The Monty Python team are not “unpleasant shifty people” who try to cheat people out of what they deserve, the High Court was told toay.
Three members of the comedy lineup – Eric Idle, Terry Jones and Michael Palin – sat alongside each other as their counsel, Richard Spearman QC, said they had no animus towards Mark Forstater, who produced their film Monty Python and the Holy Grail.
Mr Forstater is demanding an equal share with the five surviving Pythons in profits from spin-offs of the 1975 film – especially the hit West End musical Spamalot.
“These are not unpleasant shifty people trying to do people out of their just deserts,” Mr Spearman said. “They reckoned, and they were right, that he had already got a pretty good deal and here he was, coming back for more, which they weren’t prepared to give.”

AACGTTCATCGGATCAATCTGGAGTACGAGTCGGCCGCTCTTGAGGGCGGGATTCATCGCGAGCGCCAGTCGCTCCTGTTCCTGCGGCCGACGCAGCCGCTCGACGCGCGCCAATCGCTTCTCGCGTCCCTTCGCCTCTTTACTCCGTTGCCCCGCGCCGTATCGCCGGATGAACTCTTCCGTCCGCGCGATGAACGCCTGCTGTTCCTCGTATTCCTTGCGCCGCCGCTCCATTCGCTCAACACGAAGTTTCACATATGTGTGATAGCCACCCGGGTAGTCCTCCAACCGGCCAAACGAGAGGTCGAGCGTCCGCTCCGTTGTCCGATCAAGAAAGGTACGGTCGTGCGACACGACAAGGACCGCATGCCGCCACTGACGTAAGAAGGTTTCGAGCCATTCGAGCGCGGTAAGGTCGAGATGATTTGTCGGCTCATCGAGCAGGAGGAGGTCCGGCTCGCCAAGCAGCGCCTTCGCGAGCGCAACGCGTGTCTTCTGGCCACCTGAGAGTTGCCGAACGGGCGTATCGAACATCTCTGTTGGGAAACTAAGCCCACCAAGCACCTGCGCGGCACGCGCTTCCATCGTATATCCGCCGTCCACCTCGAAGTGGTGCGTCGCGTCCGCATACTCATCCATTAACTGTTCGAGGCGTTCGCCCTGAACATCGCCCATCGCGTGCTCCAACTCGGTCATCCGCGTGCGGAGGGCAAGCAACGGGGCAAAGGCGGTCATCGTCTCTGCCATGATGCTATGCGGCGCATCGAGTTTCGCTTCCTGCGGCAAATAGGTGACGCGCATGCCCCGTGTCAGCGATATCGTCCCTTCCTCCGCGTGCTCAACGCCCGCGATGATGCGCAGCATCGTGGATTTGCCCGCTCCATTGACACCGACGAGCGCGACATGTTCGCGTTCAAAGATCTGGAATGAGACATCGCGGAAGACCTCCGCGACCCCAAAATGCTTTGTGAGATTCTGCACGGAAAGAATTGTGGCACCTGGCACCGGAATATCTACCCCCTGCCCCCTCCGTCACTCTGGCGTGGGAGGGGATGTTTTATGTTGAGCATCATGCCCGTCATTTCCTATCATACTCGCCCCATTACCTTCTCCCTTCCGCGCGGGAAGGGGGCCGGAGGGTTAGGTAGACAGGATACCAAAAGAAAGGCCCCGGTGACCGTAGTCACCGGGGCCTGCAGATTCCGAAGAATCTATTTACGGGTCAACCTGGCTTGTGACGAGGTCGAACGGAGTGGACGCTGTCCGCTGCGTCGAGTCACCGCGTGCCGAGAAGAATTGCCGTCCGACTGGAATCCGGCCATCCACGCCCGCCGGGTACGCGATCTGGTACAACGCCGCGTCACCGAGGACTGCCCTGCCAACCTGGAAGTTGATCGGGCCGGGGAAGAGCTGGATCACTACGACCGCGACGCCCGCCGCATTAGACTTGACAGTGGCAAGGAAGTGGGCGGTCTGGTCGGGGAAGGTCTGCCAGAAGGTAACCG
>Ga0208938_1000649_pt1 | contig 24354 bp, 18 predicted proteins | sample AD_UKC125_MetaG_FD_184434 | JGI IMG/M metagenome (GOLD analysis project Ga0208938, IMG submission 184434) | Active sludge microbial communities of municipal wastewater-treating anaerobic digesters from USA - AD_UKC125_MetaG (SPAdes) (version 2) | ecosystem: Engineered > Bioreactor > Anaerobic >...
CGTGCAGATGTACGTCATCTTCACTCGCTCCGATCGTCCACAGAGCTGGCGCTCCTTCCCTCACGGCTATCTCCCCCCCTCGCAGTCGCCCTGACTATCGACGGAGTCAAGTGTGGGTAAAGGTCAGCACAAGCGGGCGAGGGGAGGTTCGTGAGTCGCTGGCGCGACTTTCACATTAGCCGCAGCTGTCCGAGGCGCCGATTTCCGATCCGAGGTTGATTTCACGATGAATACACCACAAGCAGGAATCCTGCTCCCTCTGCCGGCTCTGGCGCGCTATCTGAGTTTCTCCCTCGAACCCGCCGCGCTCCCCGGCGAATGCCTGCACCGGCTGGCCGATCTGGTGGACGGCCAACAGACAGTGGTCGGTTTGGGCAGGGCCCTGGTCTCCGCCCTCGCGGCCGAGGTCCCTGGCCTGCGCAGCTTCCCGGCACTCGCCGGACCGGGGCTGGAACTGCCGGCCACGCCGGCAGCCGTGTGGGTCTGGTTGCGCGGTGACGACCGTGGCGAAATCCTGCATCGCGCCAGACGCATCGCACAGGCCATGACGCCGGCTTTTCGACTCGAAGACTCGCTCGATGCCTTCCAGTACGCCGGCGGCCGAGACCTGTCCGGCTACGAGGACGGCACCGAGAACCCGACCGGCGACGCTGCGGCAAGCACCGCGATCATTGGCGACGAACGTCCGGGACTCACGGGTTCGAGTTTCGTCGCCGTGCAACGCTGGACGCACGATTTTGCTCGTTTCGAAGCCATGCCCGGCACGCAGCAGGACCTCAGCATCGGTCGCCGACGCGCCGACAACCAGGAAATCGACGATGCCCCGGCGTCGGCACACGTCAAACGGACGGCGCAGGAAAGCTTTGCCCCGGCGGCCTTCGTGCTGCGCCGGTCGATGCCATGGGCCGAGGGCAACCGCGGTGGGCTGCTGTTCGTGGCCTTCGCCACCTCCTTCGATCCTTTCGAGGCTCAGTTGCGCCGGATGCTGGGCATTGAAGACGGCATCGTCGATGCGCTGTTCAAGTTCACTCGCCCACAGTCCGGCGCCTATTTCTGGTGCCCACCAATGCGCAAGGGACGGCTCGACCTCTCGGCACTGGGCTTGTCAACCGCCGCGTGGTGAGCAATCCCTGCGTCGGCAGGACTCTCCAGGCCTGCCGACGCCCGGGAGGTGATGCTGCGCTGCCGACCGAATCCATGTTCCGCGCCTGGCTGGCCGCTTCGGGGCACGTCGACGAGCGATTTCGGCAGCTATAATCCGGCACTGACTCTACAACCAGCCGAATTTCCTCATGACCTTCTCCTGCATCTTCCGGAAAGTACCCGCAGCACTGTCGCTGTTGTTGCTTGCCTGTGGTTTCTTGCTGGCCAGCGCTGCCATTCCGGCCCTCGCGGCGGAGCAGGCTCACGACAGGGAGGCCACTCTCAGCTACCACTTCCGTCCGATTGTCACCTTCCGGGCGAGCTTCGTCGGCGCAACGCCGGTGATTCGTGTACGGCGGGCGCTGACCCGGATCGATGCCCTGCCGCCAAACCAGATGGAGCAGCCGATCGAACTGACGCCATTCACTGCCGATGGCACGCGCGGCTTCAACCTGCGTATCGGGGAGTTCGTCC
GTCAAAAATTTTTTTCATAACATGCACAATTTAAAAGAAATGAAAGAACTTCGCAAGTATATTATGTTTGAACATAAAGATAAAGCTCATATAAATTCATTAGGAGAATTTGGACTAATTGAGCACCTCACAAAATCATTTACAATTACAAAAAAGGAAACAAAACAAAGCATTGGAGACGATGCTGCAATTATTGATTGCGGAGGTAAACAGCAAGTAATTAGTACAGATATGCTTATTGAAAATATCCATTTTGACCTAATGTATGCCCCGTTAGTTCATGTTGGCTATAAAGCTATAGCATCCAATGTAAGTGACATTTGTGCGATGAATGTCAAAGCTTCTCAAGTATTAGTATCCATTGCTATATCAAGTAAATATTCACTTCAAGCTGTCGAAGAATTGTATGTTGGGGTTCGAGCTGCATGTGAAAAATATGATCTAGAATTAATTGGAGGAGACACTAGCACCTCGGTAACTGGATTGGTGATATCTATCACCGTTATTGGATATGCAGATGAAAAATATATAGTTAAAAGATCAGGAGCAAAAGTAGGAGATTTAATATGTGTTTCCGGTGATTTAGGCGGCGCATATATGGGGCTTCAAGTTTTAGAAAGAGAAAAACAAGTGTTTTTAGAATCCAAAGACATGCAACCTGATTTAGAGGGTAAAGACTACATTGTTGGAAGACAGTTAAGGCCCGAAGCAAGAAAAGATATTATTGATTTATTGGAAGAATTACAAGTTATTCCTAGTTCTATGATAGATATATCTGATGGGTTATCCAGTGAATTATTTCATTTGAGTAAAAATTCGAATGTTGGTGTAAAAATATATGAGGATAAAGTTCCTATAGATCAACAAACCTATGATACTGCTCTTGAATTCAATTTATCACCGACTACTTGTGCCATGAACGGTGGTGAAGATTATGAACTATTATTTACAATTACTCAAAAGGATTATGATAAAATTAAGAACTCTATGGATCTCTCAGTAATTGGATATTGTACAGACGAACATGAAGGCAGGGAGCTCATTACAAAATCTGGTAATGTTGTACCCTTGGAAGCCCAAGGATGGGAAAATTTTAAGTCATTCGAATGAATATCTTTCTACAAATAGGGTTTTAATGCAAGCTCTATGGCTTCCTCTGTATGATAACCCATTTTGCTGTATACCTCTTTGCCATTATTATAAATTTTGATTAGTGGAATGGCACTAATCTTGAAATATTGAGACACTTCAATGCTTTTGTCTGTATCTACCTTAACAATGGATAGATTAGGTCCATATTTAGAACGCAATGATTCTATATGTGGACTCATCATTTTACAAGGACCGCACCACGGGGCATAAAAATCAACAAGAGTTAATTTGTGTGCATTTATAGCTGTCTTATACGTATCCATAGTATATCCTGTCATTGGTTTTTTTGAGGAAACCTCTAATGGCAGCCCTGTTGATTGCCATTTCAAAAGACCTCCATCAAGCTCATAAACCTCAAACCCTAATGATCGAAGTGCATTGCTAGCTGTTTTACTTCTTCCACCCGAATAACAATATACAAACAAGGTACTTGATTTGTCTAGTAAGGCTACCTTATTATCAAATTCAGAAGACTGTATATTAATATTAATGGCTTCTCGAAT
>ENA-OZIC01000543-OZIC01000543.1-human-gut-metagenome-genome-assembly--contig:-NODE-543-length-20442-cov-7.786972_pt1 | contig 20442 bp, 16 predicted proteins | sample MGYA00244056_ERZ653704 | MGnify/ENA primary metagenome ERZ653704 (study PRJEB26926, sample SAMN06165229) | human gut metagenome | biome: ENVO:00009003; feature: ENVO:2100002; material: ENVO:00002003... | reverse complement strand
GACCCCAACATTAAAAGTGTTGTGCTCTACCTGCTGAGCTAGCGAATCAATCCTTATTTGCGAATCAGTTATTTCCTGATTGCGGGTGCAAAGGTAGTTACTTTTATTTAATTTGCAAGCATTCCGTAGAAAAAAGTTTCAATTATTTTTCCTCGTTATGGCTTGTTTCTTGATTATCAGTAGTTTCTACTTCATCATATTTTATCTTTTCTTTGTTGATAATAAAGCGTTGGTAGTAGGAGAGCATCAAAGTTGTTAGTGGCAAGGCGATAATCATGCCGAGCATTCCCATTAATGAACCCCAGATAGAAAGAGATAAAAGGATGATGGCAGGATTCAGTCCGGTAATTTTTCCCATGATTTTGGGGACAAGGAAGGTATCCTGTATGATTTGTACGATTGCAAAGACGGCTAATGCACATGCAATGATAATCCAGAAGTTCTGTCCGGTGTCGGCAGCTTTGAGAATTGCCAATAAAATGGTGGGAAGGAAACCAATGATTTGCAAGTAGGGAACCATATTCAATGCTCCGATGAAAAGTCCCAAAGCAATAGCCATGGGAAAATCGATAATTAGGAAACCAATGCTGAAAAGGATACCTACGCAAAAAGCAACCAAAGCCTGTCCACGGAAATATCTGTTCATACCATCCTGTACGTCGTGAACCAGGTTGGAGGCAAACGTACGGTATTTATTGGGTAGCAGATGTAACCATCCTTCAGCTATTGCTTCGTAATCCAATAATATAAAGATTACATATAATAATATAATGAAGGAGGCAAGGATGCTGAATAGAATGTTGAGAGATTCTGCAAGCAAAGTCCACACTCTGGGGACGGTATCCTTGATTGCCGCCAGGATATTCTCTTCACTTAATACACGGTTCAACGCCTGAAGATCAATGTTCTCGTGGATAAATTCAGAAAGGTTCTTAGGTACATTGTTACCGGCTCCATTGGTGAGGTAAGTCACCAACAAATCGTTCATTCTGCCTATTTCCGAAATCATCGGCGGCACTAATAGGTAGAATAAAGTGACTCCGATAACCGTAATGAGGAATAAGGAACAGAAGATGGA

Earlier, Mr Justice Norris was told that the worldwide commercial success of Spamalot appeared to have led to a cut, in 2005, in Mr Forstater’s share of the profits from Grail spin-off merchandising.
Counsel Tom Weisselberg said the film producer was entitled under an agreement made in 1974 to equal treatment with the Pythons, but the Pythons said they could not recollect any agreement.
The hearing resumes today.